You may not feel like going to exercise class, but once you do, the reinforcing effects will make you wonder how could you not feel like it?! Image courtesy of photostock at freedigitalphotos.net
This morning, I had Zumba class ( a relatively high intensity workout) which, when I do attend I enjoy immensely. I find attending this class to be pleasurable because of the endorphins released, creating feelings of well-being and relaxation. This should seem to be enough of a reason for Zumba to be re-inforcing, thus motivating me to attend these fun exercise sessions.
Strangely enough, I often forget how fantastic I feel after doing Zumba, and lately, I have been skipping class because “I have not felt like it”. However, one thing is consistently true I have found: **that if I wait until I feel like it (with ‘it’ being exercise, housework, study) I will not do it.
This morning, I was cycling between ‘yes I will go and I know I will feel better’ and “I really don’t feel like it”. The latter attitude reflects the fact I seemingly forget how good I consistently feel after exercise.
It is so important to get in touch with how you felt - once you initiate a behaviour that at first you may not feel like doing. This can be hard to do rationally, that is cognitively using your brain. It’s almost like you have to get in touch with your soul, and remember abstract benefits like better self-esteem, being proud of yourself, and so on.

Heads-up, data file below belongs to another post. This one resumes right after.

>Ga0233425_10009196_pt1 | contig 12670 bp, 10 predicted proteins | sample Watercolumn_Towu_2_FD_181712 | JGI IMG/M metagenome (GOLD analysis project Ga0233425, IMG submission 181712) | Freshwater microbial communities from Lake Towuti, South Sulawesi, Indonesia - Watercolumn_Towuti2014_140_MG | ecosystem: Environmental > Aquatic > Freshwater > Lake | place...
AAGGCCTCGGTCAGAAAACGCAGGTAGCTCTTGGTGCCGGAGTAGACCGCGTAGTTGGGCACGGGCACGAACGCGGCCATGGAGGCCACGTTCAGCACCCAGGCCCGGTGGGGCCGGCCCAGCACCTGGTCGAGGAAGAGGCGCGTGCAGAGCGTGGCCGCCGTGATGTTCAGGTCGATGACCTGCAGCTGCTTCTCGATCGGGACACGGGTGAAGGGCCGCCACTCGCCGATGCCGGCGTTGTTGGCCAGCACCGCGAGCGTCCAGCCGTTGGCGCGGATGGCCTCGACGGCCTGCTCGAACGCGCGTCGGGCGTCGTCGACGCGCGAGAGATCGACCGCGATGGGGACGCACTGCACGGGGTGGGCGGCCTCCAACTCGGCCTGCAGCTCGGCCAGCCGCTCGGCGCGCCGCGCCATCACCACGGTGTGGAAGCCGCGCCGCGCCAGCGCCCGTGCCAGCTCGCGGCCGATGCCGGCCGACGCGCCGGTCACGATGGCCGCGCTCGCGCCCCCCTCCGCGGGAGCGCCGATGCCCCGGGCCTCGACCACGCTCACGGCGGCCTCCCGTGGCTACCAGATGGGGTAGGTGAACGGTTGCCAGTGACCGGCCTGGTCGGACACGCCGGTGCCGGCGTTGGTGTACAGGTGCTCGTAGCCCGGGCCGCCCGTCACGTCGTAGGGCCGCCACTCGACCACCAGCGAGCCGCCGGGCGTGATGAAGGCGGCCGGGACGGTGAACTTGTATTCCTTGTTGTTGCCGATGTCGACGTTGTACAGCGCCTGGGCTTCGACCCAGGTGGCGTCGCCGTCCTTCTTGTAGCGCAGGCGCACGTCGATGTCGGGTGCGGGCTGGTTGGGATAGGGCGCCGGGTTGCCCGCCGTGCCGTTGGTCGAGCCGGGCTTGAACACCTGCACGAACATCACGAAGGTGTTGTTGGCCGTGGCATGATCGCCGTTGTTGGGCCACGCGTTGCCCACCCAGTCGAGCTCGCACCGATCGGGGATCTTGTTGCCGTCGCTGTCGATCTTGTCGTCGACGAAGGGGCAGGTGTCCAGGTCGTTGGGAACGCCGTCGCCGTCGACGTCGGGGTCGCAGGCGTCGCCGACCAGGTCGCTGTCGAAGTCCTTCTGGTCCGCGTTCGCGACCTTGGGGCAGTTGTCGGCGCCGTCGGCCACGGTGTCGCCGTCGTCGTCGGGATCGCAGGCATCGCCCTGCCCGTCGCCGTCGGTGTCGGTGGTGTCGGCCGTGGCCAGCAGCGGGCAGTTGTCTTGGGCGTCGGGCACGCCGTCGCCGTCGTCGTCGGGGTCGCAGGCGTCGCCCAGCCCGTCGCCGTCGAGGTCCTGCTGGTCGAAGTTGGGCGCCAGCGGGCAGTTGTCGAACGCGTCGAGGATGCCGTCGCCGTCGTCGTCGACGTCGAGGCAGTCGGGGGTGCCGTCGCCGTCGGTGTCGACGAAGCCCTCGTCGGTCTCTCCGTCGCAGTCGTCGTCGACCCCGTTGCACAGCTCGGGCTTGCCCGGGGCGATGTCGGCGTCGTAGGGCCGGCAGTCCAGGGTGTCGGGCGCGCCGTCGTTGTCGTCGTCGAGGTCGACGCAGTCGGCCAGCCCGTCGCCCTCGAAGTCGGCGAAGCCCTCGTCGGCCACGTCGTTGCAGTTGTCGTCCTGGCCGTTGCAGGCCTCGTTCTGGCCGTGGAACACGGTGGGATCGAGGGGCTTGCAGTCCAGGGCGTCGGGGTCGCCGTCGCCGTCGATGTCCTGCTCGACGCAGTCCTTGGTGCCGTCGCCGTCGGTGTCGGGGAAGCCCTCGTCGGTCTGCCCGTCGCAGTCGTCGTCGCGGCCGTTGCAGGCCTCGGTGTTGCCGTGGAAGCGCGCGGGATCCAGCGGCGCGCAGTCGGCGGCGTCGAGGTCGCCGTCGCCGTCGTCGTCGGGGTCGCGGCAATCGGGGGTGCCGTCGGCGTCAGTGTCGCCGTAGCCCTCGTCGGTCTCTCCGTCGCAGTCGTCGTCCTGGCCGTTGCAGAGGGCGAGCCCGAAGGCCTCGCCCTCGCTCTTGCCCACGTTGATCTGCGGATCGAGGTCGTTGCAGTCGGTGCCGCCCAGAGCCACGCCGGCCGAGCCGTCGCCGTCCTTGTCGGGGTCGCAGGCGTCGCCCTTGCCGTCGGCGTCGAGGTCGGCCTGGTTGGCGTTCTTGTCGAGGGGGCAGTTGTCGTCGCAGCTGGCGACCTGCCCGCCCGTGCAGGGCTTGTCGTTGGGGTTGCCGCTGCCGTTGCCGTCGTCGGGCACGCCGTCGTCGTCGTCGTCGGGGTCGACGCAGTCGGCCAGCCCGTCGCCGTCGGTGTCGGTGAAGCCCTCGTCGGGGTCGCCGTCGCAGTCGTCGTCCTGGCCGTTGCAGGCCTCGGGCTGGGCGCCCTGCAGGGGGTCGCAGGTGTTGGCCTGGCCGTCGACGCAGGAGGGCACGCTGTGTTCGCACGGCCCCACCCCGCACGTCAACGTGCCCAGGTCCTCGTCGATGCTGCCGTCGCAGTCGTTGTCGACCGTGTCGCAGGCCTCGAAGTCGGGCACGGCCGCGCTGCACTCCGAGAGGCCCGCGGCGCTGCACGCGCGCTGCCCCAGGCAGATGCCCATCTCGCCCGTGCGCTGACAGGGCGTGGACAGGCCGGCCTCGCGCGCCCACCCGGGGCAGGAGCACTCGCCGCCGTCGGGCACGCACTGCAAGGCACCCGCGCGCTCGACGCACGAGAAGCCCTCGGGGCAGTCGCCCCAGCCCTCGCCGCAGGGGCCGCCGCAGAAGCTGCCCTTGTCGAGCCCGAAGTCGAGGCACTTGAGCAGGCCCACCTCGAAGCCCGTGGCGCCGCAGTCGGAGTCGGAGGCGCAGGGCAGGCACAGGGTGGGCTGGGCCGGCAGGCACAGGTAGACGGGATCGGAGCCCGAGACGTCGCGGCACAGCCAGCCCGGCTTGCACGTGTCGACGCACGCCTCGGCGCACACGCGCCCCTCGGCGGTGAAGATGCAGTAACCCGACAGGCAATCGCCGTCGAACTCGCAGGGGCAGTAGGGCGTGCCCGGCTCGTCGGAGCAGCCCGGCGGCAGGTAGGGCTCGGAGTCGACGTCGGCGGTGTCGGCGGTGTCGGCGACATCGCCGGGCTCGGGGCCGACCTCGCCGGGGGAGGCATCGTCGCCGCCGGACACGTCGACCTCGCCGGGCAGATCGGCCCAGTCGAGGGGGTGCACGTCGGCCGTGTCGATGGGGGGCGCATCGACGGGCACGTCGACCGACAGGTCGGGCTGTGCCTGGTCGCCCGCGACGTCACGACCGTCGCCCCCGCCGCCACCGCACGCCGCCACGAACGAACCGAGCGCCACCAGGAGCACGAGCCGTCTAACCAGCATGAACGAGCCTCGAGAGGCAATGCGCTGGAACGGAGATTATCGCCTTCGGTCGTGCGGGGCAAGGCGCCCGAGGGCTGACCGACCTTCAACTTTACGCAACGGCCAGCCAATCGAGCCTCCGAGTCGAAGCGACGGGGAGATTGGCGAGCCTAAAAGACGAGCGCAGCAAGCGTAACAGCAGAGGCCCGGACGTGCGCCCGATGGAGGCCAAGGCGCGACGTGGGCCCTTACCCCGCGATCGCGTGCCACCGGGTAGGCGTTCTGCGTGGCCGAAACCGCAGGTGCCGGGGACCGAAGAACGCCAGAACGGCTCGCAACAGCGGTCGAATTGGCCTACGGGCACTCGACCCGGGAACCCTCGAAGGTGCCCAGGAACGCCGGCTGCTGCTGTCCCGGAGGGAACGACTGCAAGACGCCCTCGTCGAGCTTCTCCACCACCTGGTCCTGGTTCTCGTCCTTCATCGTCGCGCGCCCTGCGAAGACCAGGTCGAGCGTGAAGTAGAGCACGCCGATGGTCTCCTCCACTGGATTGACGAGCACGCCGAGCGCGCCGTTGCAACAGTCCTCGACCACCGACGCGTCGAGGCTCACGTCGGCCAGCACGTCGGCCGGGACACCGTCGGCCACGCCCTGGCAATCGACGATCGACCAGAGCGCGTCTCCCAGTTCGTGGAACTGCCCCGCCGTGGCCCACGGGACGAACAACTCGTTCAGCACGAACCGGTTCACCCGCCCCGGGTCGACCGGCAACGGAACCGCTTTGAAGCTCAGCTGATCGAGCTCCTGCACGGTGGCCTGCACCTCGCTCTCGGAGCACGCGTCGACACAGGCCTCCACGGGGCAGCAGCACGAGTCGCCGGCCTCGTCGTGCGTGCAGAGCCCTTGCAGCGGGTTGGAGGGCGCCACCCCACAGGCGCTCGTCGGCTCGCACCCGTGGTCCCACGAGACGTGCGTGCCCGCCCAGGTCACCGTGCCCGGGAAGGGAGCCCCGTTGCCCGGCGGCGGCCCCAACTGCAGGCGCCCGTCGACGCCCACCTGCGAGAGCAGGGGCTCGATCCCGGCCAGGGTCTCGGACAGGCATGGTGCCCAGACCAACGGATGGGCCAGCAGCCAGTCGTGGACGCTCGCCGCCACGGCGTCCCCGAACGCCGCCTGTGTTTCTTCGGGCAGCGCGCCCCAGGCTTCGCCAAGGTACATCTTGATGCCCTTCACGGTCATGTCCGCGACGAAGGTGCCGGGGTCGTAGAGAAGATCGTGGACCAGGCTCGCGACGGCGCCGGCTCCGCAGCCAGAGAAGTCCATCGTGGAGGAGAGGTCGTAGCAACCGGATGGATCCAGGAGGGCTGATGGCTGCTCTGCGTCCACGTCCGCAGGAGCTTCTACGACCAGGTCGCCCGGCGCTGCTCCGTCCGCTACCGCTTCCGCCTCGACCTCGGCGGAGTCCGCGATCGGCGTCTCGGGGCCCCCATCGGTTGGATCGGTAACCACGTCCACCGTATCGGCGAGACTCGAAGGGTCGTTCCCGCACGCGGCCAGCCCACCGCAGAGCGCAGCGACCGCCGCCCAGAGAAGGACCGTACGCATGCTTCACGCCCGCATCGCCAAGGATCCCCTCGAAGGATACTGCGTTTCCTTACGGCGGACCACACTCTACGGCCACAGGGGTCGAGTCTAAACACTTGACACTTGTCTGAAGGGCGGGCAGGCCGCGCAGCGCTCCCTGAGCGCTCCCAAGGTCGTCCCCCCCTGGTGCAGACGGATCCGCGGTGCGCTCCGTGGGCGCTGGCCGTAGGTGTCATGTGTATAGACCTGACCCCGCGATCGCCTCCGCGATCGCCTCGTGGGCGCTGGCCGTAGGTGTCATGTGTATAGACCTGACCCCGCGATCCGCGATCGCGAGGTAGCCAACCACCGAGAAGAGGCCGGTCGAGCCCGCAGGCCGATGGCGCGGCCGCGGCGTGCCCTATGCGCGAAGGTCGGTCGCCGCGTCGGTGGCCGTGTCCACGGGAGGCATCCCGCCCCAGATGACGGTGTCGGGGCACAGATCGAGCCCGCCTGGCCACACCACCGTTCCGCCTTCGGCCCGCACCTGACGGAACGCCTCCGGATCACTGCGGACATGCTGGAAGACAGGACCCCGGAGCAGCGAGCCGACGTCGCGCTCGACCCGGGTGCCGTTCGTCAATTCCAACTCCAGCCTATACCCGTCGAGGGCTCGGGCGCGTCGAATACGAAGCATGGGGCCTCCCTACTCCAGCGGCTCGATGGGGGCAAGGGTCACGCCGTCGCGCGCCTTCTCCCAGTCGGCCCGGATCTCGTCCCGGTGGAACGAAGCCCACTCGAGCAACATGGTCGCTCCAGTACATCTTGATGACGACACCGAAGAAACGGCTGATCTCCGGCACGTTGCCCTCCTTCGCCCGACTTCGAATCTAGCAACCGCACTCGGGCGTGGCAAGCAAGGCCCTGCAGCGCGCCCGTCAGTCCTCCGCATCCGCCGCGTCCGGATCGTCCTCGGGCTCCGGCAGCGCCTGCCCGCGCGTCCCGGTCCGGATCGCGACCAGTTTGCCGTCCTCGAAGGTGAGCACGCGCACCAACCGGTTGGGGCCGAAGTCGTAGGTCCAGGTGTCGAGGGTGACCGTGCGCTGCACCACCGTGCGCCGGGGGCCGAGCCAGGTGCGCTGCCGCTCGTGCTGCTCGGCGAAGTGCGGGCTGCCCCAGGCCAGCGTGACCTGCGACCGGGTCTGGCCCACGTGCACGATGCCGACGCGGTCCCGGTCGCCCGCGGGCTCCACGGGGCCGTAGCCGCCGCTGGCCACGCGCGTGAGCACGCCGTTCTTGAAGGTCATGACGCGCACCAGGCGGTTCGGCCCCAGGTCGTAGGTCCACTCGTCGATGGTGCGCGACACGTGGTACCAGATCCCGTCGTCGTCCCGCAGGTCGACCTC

To encourage the initiation of ‘feeling like it’, even if you start with baby steps. For example, suppose your house is absolutely chaotic and messy. I created a ‘rule of ten’. It goes like this: I do ten things (albeit tiny, such as putting my sandshoes away). Then I give myself a five minute break, in which I feel remotely better because the place looks better, albeit only slightly.
This is enough however, to encourage me to continue. However, the fact that I break up a task into small steps rather than facing what seems like a huge feat, provides small reinforcements that spur on continued effort in the area.
It also helps when ‘you don’t feel like it’ to be very self-aware of the cognitions that were present when you did actually do what initially you didn’t feel like.
For me, the attainment of self-discipline gives me a sense of control: that I do have the willpower to set out what needs to be done. I am aware that when the radio station I listen to plays my favourite music. I recall I enjoy the music such that the work doesn’t seem so much like a chore, but has at least some element of pleasure.
Or, I can promise myself some sort of reward afterwards. The reinforcing effects of a sense of achievement, self-efficacy and the pleasures of any task well done, in addition to say a reward like eating a yummy donut, or watching your favourite television show will strengthen the link between knowing you should do something and associating it with a pleasurable outcome.
One of the concepts we learned in psychology regarding reinforcement is intuitive: the more an action is linked with a pleasurable or rewarding outcome, the more likely it is that you will associate the two.
Thus willpower may be needed in the initial stages and a concerted effort to recall that in the past when you didn’t feel like doing something but you did it anyway, led to an unexpected rewarding experience.
Don’t wait until you feel inspired. Begin, and inspiration won’t be far behind!